The importance of the IL-23–IL-17 axis in the autoimmune inflammation has been demonstrated in a variety of models of autoimmune diseases such as arthritis and encephalomyelitis (23, 24, 38). In arthritis models, IL-17−/− mice were protected from the development of destructive arthritis (24), whereas collagen-induced arthritis is exacerbated in IFN-γ receptor–deficient mice (21, 22). The specific role of IL-23 compared with IL-12 in the development of arthritis has been clearly demonstrated by a genetic study using mice deficient in p19 and p35 (23). Based on these observations, the IL-23–IL-17 axis inducing Th17 cells, rather than the IL-12–IFN-γ axis inducing Th1 cells, is critical for the development of autoimmune arthritis. Our study also provides evidence that the IL-23–IL-17 axis plays a critical role even in a model of bone loss induced by local inflammation that is independent of autoimmunity (Fig. 4 D), suggesting that the IL-23–IL-17 axis is not only essential for the onset phase, but also for the destruction phase of autoimmune arthritis characterized by the T cell–mediated activation of osteoclastogenesis. Thus, Th17 cells, an osteoclastogenic subset, have profound relevance in the bone damage that takes place in autoimmune arthritis. The identification of T cell subsets in the synovium of arthritis is a challenging issue of great importance that should be pursued in a future study. Considering the strong inhibitory effects of Th1 cells on osteoclastogenesis, Th17 cells may be overwhelmingly dominant and the colocalization of Th1 cells is unlikely, at least under the microenvironments in which osteoclastogenesis efficiently occurs. The positive correlation between IL-23 and RANKL expression in the synovium of RA patients further suggests the importance of IL-23 in the regulation of local osteoclastogenesis through IL-17 (Fig. 5 A). Despite the importance of TGF-β and IL-6 in the initiation of Th17 development (10, 35, 36), Th17 cells can be obtained in an IL-23–stimulated culture system without adding exogenous TGF-β/IL-6, suggesting that the endogenous level of TGF-β/IL-6 may suffice for the initiation and that osteoclastogenic activity of Th17 cells is mainly determined by IL-23 under certain pathological conditions.
For the treatment of RA, there are several drugs available, most of which were developed to modulate immune reactions. The antirheumatic drugs are effective in treating pain and inflammation, but patients still fairly frequently have to undergo joint replacement surgery because of the progressive bone damage despite long-term treatment with antirheumatic drugs. Therefore, it is clinically an urgent issue to establish a method to prevent such persistent bone destruction (3). Although rheumatologists are now aware of the great impact that anti-TNF therapy has had on the management of RA (50), it is still not determined whether all patients respond to the therapy or, indeed, whether bone destruction will be completely prevented by it. Recent progress in understanding the mechanism of bone loss in RA has provided promising new strategies, one of which is an anti-RANKL antibody directly suppressing RANKL-mediated osteoclastogenesis (51). As we have demonstrated a new role of Th17 in the context of bone damage in RA, the significance of the IL-23– IL-17 axis extends beyond the simple initiation or development of the autoimmunity. Because osteoclastogenic Th17 cells link the autoimmune inflammation to bone damage, inhibition of this axis has the potential of a doubly beneficial impact on RA, i.e., in the context of both the immune and skeletal systems, and thus appears to be an ideal therapeutic strategy for ameliorating the bone destruction associated with T cell activation.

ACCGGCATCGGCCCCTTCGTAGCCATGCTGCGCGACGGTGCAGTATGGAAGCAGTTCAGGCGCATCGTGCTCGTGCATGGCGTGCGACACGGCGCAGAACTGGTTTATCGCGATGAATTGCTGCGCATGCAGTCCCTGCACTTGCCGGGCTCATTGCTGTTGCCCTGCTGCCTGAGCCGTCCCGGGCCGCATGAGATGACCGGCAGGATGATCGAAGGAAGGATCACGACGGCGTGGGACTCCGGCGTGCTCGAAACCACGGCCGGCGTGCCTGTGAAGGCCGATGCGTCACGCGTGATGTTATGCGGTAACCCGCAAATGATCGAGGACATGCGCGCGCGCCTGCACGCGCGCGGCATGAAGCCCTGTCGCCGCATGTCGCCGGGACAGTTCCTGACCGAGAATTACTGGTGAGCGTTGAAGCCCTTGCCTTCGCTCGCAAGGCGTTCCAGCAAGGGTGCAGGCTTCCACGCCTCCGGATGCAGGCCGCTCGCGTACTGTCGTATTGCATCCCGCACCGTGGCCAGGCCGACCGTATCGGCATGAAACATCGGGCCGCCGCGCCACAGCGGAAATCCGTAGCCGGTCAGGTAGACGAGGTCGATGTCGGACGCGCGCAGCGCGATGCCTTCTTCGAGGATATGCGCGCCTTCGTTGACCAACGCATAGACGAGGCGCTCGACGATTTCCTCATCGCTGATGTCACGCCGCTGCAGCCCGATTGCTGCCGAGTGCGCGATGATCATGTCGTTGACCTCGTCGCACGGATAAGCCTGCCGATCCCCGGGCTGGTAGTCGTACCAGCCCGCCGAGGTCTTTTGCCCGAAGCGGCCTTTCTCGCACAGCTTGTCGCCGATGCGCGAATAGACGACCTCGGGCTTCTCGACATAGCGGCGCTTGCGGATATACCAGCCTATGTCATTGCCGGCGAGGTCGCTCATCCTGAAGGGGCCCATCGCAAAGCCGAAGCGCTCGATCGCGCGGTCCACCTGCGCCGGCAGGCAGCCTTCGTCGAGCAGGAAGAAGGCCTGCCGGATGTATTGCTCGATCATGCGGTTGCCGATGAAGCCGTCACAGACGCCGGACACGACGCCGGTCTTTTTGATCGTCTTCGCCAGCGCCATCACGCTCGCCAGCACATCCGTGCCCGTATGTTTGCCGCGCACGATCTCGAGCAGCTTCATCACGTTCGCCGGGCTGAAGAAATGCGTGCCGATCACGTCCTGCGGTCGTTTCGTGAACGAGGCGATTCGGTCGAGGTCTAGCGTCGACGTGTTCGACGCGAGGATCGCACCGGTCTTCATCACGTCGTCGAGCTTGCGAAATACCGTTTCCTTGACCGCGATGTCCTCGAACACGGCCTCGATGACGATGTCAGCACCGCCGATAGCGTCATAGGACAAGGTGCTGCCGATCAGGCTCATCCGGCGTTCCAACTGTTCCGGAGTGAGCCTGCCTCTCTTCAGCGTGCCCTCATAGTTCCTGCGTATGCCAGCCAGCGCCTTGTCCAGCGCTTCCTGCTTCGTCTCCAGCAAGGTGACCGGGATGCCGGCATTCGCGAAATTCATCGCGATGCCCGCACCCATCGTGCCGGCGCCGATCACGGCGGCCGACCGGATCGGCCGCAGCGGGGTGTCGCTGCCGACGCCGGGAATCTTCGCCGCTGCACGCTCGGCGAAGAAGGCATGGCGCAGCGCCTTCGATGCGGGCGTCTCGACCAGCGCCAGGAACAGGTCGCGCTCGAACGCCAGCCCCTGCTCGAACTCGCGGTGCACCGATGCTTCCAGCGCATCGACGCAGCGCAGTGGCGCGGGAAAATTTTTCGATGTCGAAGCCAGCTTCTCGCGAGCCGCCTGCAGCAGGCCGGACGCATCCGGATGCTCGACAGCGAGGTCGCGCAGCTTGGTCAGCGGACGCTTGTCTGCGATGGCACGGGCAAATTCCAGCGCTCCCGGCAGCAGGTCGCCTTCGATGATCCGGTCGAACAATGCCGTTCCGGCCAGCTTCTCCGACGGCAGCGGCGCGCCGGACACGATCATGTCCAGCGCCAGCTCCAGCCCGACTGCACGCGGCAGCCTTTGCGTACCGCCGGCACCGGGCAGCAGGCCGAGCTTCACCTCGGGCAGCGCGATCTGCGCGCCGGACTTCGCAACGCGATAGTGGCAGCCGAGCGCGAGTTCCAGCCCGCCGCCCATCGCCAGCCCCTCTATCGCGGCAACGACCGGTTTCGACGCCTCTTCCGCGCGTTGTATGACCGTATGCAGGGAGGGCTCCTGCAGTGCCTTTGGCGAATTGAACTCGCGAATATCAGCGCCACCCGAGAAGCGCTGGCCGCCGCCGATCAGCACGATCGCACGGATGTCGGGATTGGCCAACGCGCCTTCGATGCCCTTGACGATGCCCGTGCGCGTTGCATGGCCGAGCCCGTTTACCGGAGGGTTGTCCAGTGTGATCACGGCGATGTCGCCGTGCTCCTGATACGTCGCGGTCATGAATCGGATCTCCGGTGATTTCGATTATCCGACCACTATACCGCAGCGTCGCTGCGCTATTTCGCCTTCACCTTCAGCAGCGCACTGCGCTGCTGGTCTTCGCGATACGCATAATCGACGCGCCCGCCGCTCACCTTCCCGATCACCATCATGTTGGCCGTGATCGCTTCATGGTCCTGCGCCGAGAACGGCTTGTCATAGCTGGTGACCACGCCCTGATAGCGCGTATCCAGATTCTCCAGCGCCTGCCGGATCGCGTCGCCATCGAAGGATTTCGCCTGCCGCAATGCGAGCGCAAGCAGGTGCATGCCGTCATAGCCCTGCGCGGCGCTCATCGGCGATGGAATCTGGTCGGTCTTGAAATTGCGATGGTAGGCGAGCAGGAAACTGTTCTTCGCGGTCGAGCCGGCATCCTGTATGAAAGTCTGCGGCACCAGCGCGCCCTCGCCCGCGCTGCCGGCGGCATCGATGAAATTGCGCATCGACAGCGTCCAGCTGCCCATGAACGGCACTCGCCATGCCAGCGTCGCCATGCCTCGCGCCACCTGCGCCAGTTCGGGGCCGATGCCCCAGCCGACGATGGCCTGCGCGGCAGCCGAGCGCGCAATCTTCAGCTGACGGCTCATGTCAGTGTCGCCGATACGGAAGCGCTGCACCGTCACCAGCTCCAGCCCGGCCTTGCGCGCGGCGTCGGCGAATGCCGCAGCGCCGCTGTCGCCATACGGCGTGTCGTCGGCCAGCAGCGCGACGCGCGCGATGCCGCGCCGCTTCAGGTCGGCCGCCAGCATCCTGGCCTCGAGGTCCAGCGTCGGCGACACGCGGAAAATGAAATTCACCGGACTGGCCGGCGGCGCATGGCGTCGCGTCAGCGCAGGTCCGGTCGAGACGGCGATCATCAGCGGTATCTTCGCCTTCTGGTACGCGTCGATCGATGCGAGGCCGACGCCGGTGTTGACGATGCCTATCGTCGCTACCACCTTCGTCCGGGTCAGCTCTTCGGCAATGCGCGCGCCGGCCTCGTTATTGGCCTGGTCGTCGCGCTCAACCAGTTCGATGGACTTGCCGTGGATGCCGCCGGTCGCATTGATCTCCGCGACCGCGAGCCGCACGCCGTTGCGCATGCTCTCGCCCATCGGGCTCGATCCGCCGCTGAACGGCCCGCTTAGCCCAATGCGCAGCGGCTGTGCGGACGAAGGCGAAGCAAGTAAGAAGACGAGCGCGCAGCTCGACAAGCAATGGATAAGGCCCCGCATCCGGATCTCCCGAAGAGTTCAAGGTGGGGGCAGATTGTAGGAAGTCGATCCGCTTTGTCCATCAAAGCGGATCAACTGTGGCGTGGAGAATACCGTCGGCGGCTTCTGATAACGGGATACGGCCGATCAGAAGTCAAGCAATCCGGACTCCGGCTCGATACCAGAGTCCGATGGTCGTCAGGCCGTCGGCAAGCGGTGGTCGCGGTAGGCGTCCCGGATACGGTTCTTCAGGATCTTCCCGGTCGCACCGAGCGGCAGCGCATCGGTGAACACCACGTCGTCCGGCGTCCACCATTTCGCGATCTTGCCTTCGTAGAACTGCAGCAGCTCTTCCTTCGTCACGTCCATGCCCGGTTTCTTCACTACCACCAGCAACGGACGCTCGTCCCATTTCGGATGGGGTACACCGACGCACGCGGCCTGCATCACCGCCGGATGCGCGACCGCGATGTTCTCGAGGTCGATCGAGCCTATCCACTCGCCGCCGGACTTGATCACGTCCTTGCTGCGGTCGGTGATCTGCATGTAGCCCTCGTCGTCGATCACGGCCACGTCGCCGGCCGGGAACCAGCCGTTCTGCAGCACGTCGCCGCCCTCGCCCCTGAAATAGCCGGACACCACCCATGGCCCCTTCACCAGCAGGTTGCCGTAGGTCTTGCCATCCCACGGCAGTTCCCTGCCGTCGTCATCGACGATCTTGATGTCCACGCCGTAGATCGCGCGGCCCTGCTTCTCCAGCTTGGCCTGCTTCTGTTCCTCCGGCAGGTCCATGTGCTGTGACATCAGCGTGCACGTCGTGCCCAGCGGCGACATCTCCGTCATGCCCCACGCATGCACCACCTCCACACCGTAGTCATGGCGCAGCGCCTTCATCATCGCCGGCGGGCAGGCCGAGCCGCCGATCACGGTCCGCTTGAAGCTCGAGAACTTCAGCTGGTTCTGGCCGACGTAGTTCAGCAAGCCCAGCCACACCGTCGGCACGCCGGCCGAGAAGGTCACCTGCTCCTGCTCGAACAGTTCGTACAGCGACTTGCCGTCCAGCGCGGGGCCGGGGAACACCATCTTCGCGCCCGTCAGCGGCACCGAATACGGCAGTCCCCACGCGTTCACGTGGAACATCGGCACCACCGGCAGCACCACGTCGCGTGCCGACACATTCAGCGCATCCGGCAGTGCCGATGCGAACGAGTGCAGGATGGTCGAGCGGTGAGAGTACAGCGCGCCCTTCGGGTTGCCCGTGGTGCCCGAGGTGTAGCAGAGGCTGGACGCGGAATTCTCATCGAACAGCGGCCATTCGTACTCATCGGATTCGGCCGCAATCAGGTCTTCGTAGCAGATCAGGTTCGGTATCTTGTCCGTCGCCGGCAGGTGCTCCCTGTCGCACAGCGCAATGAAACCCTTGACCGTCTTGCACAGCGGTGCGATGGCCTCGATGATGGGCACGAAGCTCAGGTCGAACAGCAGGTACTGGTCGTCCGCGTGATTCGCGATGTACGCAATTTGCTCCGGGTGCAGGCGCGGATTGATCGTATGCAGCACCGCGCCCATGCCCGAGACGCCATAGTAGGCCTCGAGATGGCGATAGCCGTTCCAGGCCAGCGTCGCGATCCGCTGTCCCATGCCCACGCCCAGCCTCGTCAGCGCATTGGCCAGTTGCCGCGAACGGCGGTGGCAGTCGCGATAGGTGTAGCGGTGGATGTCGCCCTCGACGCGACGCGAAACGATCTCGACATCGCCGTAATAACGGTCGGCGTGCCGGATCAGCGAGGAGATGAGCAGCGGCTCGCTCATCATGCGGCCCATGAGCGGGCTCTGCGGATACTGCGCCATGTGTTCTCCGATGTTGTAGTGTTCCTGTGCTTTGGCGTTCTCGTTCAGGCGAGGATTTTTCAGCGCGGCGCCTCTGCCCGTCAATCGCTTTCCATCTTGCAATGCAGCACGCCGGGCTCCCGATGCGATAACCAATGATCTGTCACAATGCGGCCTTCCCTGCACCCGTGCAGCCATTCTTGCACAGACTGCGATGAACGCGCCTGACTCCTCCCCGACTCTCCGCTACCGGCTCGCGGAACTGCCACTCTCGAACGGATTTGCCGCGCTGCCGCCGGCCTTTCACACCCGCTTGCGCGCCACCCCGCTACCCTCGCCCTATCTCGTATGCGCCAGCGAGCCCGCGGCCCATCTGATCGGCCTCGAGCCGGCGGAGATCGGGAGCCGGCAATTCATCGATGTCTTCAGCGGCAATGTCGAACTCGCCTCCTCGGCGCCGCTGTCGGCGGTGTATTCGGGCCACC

Materials And Methods
Ifngr1−/− (28), Stat6−/− (30), Il17−/− (37), and Il23a−/− mice (38) were described previously. All the mice were maintained under specific pathogen-free conditions and were backcrossed to C57BL/6 mice. All animal experiments were performed with the approval of the Animal Study Committee of Tokyo Medical and Dental University and conformed to relevant guidelines and laws.
Analysis of bone phenotype and LPS-induced bone destruction.
The mice were subjected to histomorphometric and microradiographic examinations as described previously (27). 8-wk-old mice were injected with 25 mg/kg body weight LPS (Sigma-Aldrich) subperiosteally in the calvarial bone. After 5 d, calvarial bones were analyzed as described previously using decalcified paraffin sections (14).